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Spatial Variability of Macronutrient for Soil Fertilization Management: A Case Study on Urmia Plain



R. Sokouti and M.H. Mahdian
 
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ABSTRACT

This research was conducted to study spatial distribution of soil nutrients including nitrogen, phosphorus and potassium and to compare the efficacy of various geo statistical approaches in the estimation of these nutrients and the preparation of spatial variability maps of these elements aimed to righteous management of fertilizers in Urmia plain, West Azerbaijan Province, Iran. To estimate the rates of soil nutrients including nitrogen, phosphorus and potassium of non-sampled areas, the Kriging, Co-kriging and Weighted Moving Average methods were used in a GIS system, instead. To compare these methods, cross-validation method with two statistical parameters Mean Absolute Error and Mean Bias Error were applied. Present studies implied that Kriging method has the least MAE of 0.450 and MBE of 0.025. This method with correlation coefficient of 0.99% and Gaussian semi variogram was of high preciseness in the estimation of nutrient rates in the points with no former information available. The estimation error in this method ranged between 0.18 and 0.75 and its deviation was between -0.002 to 0.12 meq/100 g of soil.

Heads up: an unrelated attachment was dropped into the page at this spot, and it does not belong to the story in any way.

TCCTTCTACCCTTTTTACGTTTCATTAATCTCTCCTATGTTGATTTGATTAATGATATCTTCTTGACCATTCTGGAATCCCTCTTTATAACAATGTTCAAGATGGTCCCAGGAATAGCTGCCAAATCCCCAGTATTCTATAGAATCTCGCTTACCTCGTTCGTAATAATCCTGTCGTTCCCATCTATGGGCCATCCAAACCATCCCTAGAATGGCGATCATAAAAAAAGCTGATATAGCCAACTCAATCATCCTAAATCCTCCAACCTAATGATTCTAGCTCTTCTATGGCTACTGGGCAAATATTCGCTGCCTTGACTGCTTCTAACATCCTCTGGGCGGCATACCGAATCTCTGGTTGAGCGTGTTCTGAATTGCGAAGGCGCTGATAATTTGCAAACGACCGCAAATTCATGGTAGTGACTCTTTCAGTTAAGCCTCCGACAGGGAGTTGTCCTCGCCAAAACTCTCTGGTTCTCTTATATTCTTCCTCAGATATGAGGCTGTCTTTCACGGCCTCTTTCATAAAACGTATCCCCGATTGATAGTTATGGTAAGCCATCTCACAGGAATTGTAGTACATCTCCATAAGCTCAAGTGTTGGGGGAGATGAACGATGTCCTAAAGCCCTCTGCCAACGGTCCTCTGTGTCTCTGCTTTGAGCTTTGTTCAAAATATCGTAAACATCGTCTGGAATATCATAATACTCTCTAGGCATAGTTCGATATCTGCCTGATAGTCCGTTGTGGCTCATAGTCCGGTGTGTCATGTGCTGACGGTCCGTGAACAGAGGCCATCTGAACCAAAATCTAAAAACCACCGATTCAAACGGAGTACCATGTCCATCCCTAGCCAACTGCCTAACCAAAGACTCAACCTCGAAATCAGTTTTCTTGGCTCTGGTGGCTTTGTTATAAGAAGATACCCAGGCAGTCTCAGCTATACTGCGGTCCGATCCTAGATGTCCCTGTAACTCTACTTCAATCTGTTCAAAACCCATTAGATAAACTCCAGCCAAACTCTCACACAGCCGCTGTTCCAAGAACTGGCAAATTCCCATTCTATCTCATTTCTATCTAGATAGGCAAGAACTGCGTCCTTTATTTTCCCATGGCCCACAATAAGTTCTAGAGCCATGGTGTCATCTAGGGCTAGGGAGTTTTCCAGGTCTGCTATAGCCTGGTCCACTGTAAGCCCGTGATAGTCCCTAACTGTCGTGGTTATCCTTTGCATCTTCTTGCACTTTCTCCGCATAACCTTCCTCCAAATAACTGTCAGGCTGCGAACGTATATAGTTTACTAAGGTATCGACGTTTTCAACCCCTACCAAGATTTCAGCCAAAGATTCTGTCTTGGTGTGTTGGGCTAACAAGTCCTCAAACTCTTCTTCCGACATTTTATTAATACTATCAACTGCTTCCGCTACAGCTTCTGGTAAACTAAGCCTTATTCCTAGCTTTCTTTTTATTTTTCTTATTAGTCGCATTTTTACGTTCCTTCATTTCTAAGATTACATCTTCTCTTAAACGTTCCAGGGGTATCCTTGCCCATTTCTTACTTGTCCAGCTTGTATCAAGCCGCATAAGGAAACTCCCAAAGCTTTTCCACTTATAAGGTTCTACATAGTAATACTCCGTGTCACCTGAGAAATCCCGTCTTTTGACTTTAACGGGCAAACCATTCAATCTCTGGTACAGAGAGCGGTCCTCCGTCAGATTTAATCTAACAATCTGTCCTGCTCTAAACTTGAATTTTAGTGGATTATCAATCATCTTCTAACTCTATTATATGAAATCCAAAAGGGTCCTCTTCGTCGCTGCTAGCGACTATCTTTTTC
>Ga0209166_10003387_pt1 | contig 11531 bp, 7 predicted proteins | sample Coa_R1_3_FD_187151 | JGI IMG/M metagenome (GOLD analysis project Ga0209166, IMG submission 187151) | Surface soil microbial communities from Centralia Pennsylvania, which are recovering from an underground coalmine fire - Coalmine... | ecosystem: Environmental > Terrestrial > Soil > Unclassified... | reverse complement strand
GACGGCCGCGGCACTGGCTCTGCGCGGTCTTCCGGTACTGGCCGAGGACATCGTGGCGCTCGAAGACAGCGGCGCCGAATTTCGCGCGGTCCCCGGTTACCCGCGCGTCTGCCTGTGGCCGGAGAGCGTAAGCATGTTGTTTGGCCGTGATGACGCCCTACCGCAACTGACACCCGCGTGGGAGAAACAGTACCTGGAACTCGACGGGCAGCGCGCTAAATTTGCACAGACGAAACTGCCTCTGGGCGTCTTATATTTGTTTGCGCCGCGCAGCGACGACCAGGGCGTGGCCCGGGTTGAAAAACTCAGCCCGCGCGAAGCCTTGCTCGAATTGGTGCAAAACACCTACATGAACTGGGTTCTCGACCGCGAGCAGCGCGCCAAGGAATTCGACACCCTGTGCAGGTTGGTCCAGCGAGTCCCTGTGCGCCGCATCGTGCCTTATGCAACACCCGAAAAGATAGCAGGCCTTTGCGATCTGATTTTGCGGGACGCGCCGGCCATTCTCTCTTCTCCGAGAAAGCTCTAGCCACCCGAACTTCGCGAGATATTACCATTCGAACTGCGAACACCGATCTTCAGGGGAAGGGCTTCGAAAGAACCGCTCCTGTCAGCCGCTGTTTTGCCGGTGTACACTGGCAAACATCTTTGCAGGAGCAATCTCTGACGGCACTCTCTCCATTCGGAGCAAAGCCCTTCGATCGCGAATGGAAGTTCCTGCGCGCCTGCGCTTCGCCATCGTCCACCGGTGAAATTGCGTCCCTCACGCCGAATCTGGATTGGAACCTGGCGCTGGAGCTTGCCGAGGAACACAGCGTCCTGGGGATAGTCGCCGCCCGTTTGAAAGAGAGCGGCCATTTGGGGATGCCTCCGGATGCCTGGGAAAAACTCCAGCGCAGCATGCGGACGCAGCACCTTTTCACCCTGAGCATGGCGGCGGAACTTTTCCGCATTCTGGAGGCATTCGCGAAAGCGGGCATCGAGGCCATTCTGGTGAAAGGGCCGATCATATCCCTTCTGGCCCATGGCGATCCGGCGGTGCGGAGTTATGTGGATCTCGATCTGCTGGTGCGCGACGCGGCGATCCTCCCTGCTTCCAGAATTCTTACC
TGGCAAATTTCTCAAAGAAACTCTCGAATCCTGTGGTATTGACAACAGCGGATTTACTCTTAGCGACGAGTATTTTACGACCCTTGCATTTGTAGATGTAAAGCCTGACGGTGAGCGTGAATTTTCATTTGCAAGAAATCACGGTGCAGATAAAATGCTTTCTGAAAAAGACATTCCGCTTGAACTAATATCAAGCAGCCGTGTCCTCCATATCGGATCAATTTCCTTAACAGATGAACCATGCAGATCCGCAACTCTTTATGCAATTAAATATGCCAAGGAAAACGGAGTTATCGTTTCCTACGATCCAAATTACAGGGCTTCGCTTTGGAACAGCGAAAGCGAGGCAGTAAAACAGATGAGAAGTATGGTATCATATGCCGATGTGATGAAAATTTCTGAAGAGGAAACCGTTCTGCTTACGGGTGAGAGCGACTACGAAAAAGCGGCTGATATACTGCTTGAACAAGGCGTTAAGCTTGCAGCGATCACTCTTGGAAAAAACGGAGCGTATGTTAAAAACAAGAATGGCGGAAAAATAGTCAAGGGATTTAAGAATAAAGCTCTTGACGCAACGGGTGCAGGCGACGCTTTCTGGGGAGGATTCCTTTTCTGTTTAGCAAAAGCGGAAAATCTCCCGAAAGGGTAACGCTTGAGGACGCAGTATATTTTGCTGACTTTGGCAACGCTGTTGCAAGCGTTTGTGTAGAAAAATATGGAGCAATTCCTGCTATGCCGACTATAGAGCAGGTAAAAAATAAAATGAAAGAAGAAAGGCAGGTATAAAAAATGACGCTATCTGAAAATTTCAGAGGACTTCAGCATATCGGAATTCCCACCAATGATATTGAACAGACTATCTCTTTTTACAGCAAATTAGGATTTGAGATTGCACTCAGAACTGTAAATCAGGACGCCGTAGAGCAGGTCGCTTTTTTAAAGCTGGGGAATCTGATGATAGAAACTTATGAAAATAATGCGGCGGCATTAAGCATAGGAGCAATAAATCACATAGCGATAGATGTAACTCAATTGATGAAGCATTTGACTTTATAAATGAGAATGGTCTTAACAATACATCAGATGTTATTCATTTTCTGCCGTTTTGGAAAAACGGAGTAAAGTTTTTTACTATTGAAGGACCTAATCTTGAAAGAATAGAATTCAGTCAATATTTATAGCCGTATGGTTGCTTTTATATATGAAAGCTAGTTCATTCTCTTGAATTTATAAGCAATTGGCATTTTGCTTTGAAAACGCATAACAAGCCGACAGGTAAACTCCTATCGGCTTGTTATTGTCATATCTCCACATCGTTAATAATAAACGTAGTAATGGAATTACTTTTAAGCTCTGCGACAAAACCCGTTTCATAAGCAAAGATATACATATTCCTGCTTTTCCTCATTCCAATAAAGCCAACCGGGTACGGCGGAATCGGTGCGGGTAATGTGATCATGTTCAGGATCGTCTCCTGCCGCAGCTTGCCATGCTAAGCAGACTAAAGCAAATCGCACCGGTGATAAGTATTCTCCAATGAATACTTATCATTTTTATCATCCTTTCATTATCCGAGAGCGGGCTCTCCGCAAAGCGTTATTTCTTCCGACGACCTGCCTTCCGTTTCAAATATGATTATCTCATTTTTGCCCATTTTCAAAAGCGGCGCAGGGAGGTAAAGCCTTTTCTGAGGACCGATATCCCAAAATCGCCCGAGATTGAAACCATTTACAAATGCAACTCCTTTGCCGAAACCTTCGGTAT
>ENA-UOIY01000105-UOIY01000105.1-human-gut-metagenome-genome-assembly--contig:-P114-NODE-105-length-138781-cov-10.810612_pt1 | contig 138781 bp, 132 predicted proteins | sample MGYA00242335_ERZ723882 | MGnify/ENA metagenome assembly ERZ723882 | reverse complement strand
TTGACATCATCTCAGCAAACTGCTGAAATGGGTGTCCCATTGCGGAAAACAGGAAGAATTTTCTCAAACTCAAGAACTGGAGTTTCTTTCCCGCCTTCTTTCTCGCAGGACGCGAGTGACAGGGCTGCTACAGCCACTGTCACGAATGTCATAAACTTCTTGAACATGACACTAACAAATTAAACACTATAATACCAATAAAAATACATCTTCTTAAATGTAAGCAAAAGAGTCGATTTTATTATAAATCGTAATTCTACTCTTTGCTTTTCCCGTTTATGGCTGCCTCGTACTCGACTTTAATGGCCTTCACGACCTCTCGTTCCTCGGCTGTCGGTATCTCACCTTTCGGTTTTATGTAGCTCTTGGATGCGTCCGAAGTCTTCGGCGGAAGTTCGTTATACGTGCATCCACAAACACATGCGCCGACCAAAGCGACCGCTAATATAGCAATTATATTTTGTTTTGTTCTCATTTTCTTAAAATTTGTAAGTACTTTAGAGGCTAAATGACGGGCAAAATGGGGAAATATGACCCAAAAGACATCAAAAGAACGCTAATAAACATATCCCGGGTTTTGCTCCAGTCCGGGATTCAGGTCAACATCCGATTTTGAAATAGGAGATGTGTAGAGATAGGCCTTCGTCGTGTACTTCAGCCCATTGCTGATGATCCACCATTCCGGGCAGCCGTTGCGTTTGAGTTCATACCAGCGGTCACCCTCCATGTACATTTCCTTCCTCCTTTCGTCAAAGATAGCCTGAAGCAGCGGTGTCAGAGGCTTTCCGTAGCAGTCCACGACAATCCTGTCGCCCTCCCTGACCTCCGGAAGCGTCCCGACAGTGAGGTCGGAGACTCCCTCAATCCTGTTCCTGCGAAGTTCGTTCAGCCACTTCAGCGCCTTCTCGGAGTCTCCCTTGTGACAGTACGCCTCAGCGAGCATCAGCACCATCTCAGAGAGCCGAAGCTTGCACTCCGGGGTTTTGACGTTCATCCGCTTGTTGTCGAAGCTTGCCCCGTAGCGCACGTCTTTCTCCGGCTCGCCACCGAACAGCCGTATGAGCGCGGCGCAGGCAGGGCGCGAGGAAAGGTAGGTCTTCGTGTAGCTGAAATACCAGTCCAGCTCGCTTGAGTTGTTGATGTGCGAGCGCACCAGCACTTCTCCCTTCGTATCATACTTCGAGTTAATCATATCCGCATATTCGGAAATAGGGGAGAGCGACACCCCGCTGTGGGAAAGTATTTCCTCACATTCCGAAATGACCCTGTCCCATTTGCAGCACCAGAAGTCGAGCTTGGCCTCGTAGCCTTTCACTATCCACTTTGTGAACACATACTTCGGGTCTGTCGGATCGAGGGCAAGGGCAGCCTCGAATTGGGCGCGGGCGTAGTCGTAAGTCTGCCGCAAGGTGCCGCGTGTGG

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R. Sokouti and M.H. Mahdian, 2011. Spatial Variability of Macronutrient for Soil Fertilization Management: A Case Study on Urmia Plain. International Journal of Soil Science, 6: 49-59.

DOI: 10.3923/ijss.2011.49.59

URL: https://scialert.net/abstract/?doi=ijss.2011.49.59
 
Received: April 17, 2010; Accepted: July 16, 2010; Published: August 07, 2010



INTRODUCTION